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Insulin Use Explains Variation in Level, but not Growth, of Out-of-Pocket Spending on Insulin Products

We previously published two blogs discussing trends in out-of-pocket spending on insulin products. First, we presented data illustrating how average monthly out-of-pocket spending in 2017 varied considerably by month, particularly for individuals enrolled in consumer-directed health plans (CDHPs) that carry higher deductibles. Second, we examined the relationship between increasing point-of-sale prices between 2012 and 2017 and higher out-of-pocket spending on insulin products at the beginning of the calendar year for individuals with type 1 diabetes. In this post we explore trends in insulin use over the same period for individuals enrolled in CDHPs and non-CDHPs, and how changes in out-of-pocket spending were related to changes in use.

Individuals enrolled in CDHPs and non-CDHPs filled prescriptions containing very similar amounts of insulin across all months of all years. Among enrollees in each type of plan, those with higher insulin use had higher out-of-pocket spending. These differences were more pronounced early in the year and among enrollees in CDHPs. CDHP enrollees in the 90th percentile of insulin use paid $404 out-of-pocket in January 2017, while those in the 10th percentile of use paid $172.

As we saw previously, early year out-of-pocket spending grew rapidly from 2012 to 2017, particularly in January. Not surprisingly, individuals enrolled in CDHPs with the highest insulin use experienced the largest increase on average. For individuals in the 90th percentile of insulin use, January out-of-pocket spending on insulin was $126 higher (an increase of 45%) in 2017 compared to 2012. This increase in out-of-pocket spending was not driven by higher use. As seen in the figure below, among the highest users, prescriptions filled in 2017 contained fewer units of insulin than those filled the same month of 2012.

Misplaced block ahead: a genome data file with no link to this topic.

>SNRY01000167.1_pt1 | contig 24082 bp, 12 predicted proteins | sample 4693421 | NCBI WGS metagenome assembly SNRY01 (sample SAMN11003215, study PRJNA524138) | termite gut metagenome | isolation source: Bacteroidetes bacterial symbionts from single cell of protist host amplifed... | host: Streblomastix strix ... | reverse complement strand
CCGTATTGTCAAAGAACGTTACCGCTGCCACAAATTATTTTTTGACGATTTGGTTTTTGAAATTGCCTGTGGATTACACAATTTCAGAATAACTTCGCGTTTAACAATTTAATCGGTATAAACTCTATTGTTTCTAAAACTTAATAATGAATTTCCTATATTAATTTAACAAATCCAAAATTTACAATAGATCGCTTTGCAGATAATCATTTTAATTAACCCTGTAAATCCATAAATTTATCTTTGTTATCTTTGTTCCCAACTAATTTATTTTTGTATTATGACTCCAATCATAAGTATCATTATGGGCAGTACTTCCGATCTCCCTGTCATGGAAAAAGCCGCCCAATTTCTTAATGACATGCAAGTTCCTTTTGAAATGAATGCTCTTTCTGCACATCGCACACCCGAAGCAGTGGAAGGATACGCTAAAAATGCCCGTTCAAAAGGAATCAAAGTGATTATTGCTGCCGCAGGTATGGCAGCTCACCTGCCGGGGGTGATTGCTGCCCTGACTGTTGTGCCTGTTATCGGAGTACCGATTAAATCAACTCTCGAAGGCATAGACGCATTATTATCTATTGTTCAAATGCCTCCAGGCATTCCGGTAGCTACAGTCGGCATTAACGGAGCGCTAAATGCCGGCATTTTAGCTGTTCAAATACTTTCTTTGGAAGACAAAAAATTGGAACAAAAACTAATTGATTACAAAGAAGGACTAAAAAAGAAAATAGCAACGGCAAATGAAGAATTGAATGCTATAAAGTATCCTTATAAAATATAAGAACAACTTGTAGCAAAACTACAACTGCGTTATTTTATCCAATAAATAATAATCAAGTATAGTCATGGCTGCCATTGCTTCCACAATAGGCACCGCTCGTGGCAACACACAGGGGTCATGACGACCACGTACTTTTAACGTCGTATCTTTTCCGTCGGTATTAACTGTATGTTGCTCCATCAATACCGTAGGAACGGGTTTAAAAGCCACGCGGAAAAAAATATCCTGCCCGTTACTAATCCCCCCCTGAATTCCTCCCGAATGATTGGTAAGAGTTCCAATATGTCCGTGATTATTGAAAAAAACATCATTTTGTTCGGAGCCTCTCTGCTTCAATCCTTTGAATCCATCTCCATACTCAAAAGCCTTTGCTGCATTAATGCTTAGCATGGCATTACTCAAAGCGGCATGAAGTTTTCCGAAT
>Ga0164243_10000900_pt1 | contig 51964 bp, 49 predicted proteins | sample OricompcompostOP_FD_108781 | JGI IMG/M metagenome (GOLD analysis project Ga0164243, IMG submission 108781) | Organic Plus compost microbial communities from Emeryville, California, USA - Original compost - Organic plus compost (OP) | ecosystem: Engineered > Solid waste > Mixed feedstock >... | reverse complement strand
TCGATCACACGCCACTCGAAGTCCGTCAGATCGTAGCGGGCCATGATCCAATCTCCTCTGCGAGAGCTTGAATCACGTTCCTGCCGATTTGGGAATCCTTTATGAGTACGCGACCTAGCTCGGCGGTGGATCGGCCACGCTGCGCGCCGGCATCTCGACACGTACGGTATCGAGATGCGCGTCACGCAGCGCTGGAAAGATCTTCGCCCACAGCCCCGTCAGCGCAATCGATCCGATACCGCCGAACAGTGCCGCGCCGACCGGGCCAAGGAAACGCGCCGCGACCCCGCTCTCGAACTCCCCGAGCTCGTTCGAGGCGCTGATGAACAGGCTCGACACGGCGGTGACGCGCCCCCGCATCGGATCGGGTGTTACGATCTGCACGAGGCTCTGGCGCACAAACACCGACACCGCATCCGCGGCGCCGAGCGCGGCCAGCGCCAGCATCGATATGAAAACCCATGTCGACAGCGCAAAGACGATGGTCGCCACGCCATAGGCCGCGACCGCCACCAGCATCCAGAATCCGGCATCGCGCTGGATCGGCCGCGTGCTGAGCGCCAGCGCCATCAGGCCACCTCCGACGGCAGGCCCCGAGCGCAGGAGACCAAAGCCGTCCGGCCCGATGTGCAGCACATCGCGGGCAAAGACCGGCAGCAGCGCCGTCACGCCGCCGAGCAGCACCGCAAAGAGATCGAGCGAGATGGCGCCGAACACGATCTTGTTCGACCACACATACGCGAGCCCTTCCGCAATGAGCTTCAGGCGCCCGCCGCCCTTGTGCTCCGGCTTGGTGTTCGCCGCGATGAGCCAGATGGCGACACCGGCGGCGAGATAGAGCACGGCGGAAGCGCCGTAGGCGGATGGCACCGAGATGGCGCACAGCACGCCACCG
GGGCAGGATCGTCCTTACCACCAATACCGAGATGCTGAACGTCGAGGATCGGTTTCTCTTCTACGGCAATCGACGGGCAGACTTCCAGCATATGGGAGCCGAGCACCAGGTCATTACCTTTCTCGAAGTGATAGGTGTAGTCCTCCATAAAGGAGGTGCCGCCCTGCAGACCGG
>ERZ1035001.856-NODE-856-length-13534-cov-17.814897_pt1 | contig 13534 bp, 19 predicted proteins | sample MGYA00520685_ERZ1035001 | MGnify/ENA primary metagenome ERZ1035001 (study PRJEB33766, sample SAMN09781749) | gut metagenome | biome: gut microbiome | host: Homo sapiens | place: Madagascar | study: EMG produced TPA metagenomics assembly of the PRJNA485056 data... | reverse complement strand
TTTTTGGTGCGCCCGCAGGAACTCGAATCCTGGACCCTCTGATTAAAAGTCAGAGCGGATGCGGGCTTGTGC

Note, decreases in the number of units of insulin between 2012 and 2017 do not necessarily indicate that individuals were using less than prescribed. In presenting these descriptive findings, we do not control for changes in the composition or health status of the population of people with type 1 diabetes in our sample. We can, however, conclude that people paid more out-of-pocket for less insulin in January 2017 compared to January 2012.

To explore monthly out-of-pocket spending and insulin use trends by year and health plan type for individuals with relatively high and low insulin use, select the month of interest in the dashboard below. 

Methods Note

We used HCCI medical and pharmacy claims data to identify individuals with type 1 diabetes and calculate measures of out-of-pocket spending and use. This analysis restricted to individuals who were enrolled continuously in employer-sponsored coverage for the entire calendar year and filled at least two prescriptions for insulin. We exclude individuals in the top and bottom percentile of use each year. We express use in terms of units of insulin to standardize across products that differ in concentration and volume. Percentiles of use are defined based on the total number of insulin units contained in prescriptions filled during the calendar year. Monthly data reflects average values for individuals who filled prescriptions in that month. Since not all individuals filled at least one prescription for an insulin product in each month, the sum of the monthly measures does not equate to annual totals.